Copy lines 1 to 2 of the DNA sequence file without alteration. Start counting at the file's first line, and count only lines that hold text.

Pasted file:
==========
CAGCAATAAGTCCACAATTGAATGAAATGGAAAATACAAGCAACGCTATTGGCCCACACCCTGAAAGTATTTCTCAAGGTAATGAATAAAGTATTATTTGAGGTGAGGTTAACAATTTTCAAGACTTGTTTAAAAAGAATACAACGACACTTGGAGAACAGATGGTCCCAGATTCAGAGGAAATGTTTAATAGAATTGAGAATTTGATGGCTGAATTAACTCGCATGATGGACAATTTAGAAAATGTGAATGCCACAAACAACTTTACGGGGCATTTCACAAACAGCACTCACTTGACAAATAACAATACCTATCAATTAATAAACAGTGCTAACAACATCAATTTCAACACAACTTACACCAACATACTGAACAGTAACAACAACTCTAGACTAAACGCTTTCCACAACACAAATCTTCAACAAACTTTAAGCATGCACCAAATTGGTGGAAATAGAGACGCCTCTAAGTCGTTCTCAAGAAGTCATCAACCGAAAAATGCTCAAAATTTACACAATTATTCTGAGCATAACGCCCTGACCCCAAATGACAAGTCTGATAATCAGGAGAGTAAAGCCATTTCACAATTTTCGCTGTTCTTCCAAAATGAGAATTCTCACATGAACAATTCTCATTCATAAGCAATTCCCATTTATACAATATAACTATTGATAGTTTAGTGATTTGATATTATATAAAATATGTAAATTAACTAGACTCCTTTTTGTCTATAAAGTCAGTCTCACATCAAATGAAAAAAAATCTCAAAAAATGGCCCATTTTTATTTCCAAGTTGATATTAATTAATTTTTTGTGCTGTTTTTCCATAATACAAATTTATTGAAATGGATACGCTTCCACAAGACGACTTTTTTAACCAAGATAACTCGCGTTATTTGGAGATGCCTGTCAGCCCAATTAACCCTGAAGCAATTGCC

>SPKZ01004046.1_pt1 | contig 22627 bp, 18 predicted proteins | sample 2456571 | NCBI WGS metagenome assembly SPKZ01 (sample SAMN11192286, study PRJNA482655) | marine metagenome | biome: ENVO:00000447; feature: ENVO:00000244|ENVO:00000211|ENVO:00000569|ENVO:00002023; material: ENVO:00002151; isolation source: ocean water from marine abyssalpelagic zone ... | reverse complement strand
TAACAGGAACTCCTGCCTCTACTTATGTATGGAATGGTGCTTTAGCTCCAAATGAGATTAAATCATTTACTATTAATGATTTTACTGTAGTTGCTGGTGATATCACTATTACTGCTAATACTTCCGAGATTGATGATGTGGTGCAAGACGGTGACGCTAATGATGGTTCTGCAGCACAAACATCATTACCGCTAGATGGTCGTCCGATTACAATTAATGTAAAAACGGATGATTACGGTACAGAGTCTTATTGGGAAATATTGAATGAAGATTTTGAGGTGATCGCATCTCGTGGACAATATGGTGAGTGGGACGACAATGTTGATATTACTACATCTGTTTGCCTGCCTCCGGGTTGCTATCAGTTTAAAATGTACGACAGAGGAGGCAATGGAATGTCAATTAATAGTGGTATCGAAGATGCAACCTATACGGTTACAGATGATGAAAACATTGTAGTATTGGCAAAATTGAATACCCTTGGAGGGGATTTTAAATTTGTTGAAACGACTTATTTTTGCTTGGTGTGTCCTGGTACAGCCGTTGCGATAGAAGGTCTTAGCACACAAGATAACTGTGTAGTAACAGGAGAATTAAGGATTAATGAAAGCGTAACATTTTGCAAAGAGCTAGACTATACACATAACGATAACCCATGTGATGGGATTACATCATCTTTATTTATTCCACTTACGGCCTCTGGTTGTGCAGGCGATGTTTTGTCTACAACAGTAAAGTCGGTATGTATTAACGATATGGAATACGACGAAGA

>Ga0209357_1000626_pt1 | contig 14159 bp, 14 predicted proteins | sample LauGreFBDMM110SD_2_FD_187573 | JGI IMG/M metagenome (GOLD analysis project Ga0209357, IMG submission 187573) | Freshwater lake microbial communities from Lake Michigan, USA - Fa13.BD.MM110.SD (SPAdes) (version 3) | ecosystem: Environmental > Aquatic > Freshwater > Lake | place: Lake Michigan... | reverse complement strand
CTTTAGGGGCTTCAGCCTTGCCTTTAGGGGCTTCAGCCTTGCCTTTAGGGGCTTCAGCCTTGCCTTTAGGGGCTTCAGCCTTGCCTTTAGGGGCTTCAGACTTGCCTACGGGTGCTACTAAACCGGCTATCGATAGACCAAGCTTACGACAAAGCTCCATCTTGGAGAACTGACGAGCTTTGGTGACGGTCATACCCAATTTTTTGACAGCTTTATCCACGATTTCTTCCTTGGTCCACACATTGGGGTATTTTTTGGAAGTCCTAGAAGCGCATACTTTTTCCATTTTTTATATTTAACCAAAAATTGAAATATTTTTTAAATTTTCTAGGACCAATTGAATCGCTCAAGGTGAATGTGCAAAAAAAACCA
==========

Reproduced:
CAGCAATAAGTCCACAATTGAATGAAATGGAAAATACAAGCAACGCTATTGGCCCACACCCTGAAAGTATTTCTCAAGGTAATGAATAAAGTATTATTTGAGGTGAGGTTAACAATTTTCAAGACTTGTTTAAAAAGAATACAACGACACTTGGAGAACAGATGGTCCCAGATTCAGAGGAAATGTTTAATAGAATTGAGAATTTGATGGCTGAATTAACTCGCATGATGGACAATTTAGAAAATGTGAATGCCACAAACAACTTTACGGGGCATTTCACAAACAGCACTCACTTGACAAATAACAATACCTATCAATTAATAAACAGTGCTAACAACATCAATTTCAACACAACTTACACCAACATACTGAACAGTAACAACAACTCTAGACTAAACGCTTTCCACAACACAAATCTTCAACAAACTTTAAGCATGCACCAAATTGGTGGAAATAGAGACGCCTCTAAGTCGTTCTCAAGAAGTCATCAACCGAAAAATGCTCAAAATTTACACAATTATTCTGAGCATAACGCCCTGACCCCAAATGACAAGTCTGATAATCAGGAGAGTAAAGCCATTTCACAATTTTCGCTGTTCTTCCAAAATGAGAATTCTCACATGAACAATTCTCATTCATAAGCAATTCCCATTTATACAATATAACTATTGATAGTTTAGTGATTTGATATTATATAAAATATGTAAATTAACTAGACTCCTTTTTGTCTATAAAGTCAGTCTCACATCAAATGAAAAAAAATCTCAAAAAATGGCCCATTTTTATTTCCAAGTTGATATTAATTAATTTTTTGTGCTGTTTTTCCATAATACAAATTTATTGAAATGGATACGCTTCCACAAGACGACTTTTTTAACCAAGATAACTCGCGTTATTTGGAGATGCCTGTCAGCCCAATTAACCCTGAAGCAATTGCC

>SPKZ01004046.1_pt1 | contig 22627 bp, 18 predicted proteins | sample 2456571 | NCBI WGS metagenome assembly SPKZ01 (sample SAMN11192286, study PRJNA482655) | marine metagenome | biome: ENVO:00000447; feature: ENVO:00000244|ENVO:00000211|ENVO:00000569|ENVO:00002023; material: ENVO:00002151; isolation source: ocean water from marine abyssalpelagic zone ... | reverse complement strand